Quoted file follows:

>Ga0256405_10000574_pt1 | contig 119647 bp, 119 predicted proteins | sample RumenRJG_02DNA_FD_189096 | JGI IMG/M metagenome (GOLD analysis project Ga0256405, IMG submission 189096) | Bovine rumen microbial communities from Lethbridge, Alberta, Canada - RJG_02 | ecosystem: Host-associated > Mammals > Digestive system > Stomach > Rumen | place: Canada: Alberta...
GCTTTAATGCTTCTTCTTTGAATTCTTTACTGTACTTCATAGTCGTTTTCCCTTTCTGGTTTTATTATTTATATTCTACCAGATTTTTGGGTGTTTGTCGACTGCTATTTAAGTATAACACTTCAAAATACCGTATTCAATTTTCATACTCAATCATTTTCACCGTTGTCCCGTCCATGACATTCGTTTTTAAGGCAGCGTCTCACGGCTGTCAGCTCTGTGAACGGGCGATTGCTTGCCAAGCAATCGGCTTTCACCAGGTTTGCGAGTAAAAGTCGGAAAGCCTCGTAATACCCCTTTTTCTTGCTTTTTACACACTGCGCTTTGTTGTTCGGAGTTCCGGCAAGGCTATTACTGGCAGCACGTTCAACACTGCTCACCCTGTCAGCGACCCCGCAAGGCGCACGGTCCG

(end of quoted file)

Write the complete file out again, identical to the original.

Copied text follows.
>Ga0256405_10000574_pt1 | contig 119647 bp, 119 predicted proteins | sample RumenRJG_02DNA_FD_189096 | JGI IMG/M metagenome (GOLD analysis project Ga0256405, IMG submission 189096) | Bovine rumen microbial communities from Lethbridge, Alberta, Canada - RJG_02 | ecosystem: Host-associated > Mammals > Digestive system > Stomach > Rumen | place: Canada: Alberta...
GCTTTAATGCTTCTTCTTTGAATTCTTTACTGTACTTCATAGTCGTTTTCCCTTTCTGGTTTTATTATTTATATTCTACCAGATTTTTGGGTGTTTGTCGACTGCTATTTAAGTATAACACTTCAAAATACCGTATTCAATTTTCATACTCAATCATTTTCACCGTTGTCCCGTCCATGACATTCGTTTTTAAGGCAGCGTCTCACGGCTGTCAGCTCTGTGAACGGGCGATTGCTTGCCAAGCAATCGGCTTTCACCAGGTTTGCGAGTAAAAGTCGGAAAGCCTCGTAATACCCCTTTTTCTTGCTTTTTACACACTGCGCTTTGTTGTTCGGAGTTCCGGCAAGGCTATTACTGGCAGCACGTTCAACACTGCTCACCCTGTCAGCGACCCCGCAAGGCGCACGGTCCG